Fears pressure on chemotherapy nurses is compromising care

THE chairman of a cancer advocacy group fears nursing shortages in the chemotherapy department at Orange hospital are affecting cancer patients.

“I am concerned patients are being compromised because of the pressure on staff,” Cancer Care Western NSW chairman John Carpenter said.

Mr Carpenter said he had been contacted by cancer patients who had told him of the pressure nurses were under while trying to cope with the workload.

“As a result it is creating problems, which is leading to some resigning,” he said.

“[We] speak with patients and we keep our ear close to the ground as to what is happening with services and the unit.”

Mr Carpenter said the lack of a full-time oncology pharmacist in Orange was adding to the pressure.

“It is a very important position in terms of chemotherapy treatment and that is falling to the chemotherapy nurses to do,” he said.

A Western NSW Local Health District spokesperson said the pharmacy at the Orange hospital was a whole-of-hospital service covering all clinical areas.

“In relation to oncology we are always looking at opportunities to use all available resources,” the spokesperson said.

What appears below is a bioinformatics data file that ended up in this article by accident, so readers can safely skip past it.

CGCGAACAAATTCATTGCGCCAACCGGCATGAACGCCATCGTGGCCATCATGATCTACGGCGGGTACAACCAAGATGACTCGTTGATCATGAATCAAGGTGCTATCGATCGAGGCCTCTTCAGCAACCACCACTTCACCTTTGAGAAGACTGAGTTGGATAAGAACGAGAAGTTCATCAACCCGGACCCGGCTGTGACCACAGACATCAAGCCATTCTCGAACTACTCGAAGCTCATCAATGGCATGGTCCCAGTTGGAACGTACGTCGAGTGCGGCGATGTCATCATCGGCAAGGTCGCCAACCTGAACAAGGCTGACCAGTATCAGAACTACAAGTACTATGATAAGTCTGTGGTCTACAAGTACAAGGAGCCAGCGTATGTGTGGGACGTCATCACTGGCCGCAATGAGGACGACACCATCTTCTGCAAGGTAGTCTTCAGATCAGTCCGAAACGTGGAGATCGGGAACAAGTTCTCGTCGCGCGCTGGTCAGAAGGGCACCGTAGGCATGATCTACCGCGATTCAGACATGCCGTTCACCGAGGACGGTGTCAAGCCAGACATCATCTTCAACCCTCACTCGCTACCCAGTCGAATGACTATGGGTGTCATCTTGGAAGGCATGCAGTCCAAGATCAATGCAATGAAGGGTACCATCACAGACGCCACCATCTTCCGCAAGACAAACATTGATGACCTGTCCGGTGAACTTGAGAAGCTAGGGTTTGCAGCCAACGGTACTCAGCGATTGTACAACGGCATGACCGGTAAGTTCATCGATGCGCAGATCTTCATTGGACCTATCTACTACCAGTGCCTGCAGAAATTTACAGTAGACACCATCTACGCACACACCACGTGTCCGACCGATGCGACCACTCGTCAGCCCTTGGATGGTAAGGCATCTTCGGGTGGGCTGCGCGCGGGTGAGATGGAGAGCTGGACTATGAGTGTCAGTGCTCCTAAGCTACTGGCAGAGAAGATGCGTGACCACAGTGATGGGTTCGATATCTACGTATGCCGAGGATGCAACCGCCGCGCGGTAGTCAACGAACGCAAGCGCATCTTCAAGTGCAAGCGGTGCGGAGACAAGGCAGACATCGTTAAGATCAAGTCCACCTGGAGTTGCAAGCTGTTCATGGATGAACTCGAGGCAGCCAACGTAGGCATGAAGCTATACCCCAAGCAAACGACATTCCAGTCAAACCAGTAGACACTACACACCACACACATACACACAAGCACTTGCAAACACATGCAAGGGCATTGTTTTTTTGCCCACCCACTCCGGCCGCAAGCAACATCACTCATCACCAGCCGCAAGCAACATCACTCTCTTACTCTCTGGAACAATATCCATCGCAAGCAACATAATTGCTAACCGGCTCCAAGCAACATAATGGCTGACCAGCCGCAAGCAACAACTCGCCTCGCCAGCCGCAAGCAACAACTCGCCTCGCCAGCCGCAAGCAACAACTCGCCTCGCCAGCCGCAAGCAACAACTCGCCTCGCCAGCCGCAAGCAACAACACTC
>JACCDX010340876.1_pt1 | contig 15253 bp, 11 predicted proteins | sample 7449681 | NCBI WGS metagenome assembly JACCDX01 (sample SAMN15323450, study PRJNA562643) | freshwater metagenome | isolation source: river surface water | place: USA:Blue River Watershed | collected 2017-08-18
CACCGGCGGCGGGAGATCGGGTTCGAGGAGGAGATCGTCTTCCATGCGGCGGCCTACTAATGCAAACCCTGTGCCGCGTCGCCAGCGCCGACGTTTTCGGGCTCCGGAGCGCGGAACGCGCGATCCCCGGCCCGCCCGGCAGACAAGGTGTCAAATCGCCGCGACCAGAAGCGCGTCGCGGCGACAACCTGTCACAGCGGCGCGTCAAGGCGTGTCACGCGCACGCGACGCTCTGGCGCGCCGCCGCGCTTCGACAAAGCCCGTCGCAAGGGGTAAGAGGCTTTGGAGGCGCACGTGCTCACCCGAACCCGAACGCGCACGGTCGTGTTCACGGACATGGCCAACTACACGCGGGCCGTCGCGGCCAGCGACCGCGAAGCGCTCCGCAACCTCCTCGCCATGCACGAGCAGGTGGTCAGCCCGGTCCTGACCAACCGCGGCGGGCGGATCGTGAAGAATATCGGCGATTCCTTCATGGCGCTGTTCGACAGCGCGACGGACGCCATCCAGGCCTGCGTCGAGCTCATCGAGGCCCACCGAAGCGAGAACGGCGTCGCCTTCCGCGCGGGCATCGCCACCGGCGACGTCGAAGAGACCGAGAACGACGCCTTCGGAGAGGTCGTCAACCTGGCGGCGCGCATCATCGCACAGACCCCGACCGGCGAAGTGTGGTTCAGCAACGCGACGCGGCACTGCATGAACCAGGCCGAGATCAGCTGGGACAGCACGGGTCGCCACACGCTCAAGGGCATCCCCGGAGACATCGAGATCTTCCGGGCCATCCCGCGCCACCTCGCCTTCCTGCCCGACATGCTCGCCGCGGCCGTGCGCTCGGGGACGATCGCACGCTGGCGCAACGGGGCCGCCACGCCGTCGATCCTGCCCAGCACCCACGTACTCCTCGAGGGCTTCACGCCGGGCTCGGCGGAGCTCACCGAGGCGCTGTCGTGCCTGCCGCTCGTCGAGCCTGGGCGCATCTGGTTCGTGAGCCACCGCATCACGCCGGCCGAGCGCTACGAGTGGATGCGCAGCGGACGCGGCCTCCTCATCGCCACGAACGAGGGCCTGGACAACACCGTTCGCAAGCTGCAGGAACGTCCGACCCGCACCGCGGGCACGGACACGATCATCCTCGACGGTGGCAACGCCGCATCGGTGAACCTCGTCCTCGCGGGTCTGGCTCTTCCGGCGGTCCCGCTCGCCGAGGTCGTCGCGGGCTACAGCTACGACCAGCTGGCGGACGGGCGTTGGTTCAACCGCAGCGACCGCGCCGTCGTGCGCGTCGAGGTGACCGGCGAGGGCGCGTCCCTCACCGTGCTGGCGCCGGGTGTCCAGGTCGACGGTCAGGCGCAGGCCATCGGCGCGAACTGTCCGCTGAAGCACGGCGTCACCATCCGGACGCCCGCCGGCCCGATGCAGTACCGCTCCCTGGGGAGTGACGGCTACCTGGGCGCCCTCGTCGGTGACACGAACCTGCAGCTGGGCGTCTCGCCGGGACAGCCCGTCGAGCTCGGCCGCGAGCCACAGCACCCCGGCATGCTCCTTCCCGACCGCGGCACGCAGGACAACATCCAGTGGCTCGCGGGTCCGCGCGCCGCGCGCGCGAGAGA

Mr Carpenter said Orange had come a long way in providing excellent patient care for radiotherapy and chemotherapy patients, but the number of chemotherapy patients being treated in Orange had doubled in the last three years.

“The health service needs to move quickly and address this staffing problem,” he said.

NSW Nurses and Midwives Association organising team manager Lisa Kremmer said the association’s members had had difficulty obtaining chemotherapy staffing numbers at Orange hospital.

“Nursing numbers for full-time equivalent positions have been cut across the Western  NSW Local Health District,” she said.

With the success of Western Care Lodge for radiotherapy patients in Orange, running at about 96 per cent occupancy during the week, Mr Carpenter said he would like to see an equity of service for chemotherapy patients.

“We have a situation where we get a rare request for an overnight stay from someone being treated at the hospital, but ... the hospital and lodge management work closely together to book multiple weeks of accommodation for patients,” he said.

“If someone who is having chemotherapy treatment, for example, needs to stay overnight we try to find them affordable accommodation elsewhere if we are full.”

Member for Orange Andrew Gee was contacted for comment on nursing levels, after he called for an investigation two weeks ago.

janice.harris@fairfaxmedia.com.au

Smartphone
Tablet - Narrow
Tablet - Wide
Desktop